Your browser is no longer supported

For the best possible experience using our website we recommend you upgrade to a newer version or another browser.

Your browser appears to have cookies disabled. For the best experience of this website, please enable cookies in your browser

We'll assume we have your consent to use cookies, for example so you won't need to log in each time you visit our site.
Learn more

Power of general competence: a panacea?

  • 1 Comment

Much has been said and written about the need for a power of general competence to revive confidence in local government’s ability to lead their communities, address economic regeneration, social deprivation and environmental issues, and following the challenge to the use of the wellbeing power in the London Authorities Mutual Insurance (LAML) case.

The Conservatives were swift to act before the Court of Appeal Judgment in LAML case and included in their Control Shift, Green Paper, published in February 2009, a clear statement about their plans

It read: The Conservative Party “will introduce a new general power of competence which gives local authorities an explicit freedom to act in the best interests of their voters, unhindered by the absence of specific legislation supporting their action”.

No action - except raising taxes, which requires specific parliamentary approval - will any longer be “beyond the powers” of Local Government in England, unless the local authority is prevented from taking that action by the common law, specific legislation or statutory guidance”.


It is interesting to note that the Conservatives use the expression “General Power of Competence” not a “power of general competence”. 

A straw poll of colleagues seems to suggest that the most widely accepted expression is the latter.

No doubt lawyers will argue whether the expressions mean the same but, again, the stronger formulation appears to be the power of general competence rather than a more generic power to have competence to do something.

True to their word, the Conservatives sought to amend the Wellbeing Power to achieve their aims during the passage of the Local Democracy Economic Development & Construction Act 2009.


They put forward amendments to wellbeing to read “Every local authority has full powers and capacity to carry on or undertake any activity or business, do any act, or enter into any transaction with full rights, powers and privileges for so doing” - authorities would still need to demonstrate benefit to the area or persons resident or present and have regard to the Council’s Sustainable Communities Strategy.

However, Rosie Winterton MP was not convinced by this.

She suggested that the amendment would not have covered the creation of a mutual insurance company and that arising from the government’s consultation on “Strengthening Local Democracy” the government would look again at powers for local authorities in due course.

The caveats placed upon the new power by the Conservatives recognised the general principles of public law - the twin pillars of the ultra vires doctrine.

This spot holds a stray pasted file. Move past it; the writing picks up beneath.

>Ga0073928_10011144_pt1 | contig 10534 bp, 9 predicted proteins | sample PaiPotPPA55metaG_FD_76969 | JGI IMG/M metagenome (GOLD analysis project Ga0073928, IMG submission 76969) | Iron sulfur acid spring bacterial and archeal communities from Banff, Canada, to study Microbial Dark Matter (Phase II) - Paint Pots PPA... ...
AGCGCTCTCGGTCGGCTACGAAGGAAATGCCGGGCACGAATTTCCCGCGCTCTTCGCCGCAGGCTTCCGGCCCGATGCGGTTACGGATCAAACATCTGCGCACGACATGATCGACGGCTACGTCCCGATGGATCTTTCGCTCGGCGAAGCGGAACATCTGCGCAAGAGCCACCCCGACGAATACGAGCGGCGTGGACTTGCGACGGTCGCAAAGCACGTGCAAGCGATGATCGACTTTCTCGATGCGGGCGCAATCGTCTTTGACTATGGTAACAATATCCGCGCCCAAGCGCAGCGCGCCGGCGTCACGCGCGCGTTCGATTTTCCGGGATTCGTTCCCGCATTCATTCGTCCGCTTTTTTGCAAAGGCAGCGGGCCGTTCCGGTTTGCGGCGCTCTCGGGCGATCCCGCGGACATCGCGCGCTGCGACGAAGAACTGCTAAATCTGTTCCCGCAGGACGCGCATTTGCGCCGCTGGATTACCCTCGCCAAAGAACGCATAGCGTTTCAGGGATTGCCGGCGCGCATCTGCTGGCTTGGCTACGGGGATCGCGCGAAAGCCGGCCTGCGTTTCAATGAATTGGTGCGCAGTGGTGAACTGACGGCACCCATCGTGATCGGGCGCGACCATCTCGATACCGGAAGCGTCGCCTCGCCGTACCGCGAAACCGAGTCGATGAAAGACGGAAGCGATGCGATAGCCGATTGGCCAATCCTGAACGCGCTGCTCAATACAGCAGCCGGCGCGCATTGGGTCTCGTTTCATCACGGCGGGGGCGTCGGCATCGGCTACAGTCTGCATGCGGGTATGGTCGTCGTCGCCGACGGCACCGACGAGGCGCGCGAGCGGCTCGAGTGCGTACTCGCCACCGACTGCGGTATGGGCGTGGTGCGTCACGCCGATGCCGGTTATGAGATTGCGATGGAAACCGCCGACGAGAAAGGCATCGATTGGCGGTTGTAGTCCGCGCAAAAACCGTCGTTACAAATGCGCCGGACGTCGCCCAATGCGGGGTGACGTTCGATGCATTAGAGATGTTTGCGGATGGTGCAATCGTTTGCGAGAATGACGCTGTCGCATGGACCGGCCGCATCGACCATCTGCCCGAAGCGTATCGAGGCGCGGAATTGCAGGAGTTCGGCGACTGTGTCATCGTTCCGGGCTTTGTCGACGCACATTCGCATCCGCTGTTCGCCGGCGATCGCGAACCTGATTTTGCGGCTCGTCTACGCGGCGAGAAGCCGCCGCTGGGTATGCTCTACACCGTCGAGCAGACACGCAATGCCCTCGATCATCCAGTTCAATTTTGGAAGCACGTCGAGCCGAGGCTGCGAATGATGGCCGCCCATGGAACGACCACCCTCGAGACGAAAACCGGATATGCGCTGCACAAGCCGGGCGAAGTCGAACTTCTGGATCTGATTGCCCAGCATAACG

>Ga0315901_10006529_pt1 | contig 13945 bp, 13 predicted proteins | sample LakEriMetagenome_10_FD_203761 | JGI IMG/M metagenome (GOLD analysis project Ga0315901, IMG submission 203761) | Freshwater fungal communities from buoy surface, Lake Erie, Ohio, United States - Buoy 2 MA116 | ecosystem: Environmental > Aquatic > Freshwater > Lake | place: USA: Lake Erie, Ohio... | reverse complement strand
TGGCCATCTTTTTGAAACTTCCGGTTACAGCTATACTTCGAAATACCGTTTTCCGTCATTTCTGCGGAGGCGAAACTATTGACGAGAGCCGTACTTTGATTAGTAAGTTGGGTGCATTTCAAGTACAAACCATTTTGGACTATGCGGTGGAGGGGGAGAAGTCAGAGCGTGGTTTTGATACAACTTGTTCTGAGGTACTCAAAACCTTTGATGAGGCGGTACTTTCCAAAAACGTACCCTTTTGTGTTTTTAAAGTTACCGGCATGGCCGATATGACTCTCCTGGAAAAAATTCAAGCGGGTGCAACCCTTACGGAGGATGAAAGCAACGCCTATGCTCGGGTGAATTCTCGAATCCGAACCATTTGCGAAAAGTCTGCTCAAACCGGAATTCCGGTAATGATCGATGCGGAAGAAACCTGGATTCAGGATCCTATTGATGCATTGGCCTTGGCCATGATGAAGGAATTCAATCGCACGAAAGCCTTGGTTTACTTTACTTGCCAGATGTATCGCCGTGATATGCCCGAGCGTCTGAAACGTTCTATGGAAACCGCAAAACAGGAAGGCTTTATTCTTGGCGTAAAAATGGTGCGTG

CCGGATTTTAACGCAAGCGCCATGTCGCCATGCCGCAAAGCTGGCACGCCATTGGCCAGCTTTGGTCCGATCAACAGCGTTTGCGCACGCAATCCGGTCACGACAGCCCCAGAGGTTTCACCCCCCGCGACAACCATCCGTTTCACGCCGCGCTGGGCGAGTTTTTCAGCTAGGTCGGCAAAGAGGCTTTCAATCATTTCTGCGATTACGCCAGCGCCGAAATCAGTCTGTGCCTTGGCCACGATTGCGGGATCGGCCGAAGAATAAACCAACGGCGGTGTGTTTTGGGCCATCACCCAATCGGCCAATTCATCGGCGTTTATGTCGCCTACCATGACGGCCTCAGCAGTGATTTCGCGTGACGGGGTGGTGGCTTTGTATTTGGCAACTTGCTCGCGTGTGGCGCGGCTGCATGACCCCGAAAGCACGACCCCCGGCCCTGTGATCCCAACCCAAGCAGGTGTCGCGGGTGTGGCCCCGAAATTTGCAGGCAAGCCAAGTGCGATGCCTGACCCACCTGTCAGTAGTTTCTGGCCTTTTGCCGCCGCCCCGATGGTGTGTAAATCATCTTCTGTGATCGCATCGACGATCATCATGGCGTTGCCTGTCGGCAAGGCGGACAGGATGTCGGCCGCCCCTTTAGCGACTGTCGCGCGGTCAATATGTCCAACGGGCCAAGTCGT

When local authorities exercise a power they not only have to find one which covers what they would like to do, but they need to exercise it properly, for proper purposes, taking into account all relevant considerations and ignoring irrelevant considerations, following procedural requirements, exercising discretion appropriately and having regard to their best value, fiduciary and other relevant duties. 

This also covers the notion of irrationality, so not doing anything which no reasonable authority would do (ie the suggestion of singling out teachers with red hair for special treatment by Lord Denning).

Whilst Jack Straw suggested that adopting the Conservative’s proposals might not prevent Islington LBC from making an atom bomb (Hansard column 202 - 13 October 2009), many people may struggle to understand why this would not be irrational and/or unreasonable in the context of Islington.


One way, perhaps, to give unlimited, unfettered discretion for local authorities to do absolutely anything would be to abolish the ultra vires rule altogether - this might support the making of an atom bomb, but is unlikely to be acceptable to Parliament (despite the ultra vires rule now having been abolished for private limited companies under the Companies Acts 1989 and 2006).

Many would say that the ability to challenge the actions of local authorities as being ultra vires by judicially reviewing them through the courts is an appropriate check and balance to be retained. 

Will any new government go as far as to abolish ultra vires altogether?

Judith Barnes is a partner and head of Local Government at Eversheds LLP

  • 1 Comment

Readers' comments (1)

  • Jack Straw should try harder if his key argument against Conservative plans for a general power of competence is that it could allow Islington LBC to ‘make an atom bomb’.

    The residents of Islington can sleep safely in the knowledge that the likes of the Radioactive Substances Act 1993 and the Nuclear Explosions (Prohibition and Inspections) Act 1998 would prevent their councillors using their newly granted powers to wage thermonuclear war.

    There is also a power of entry to inspect for weapons of mass destruction under the Anti-Terrorism, Crime and Security
    Act 2001, just in case the council leader attempts to pull a fast one under the nose of Islington’s monitoring officer.

    In short, Jack Straw shouldn’t be scared of localism.

    Bob Neill MP (Con), shadow minister for local government

    Unsuitable or offensive? Report this comment

Have your say

You must sign in to make a comment

Please remember that the submission of any material is governed by our Terms and Conditions and by submitting material you confirm your agreement to these Terms and Conditions.

Links may be included in your comments but HTML is not permitted.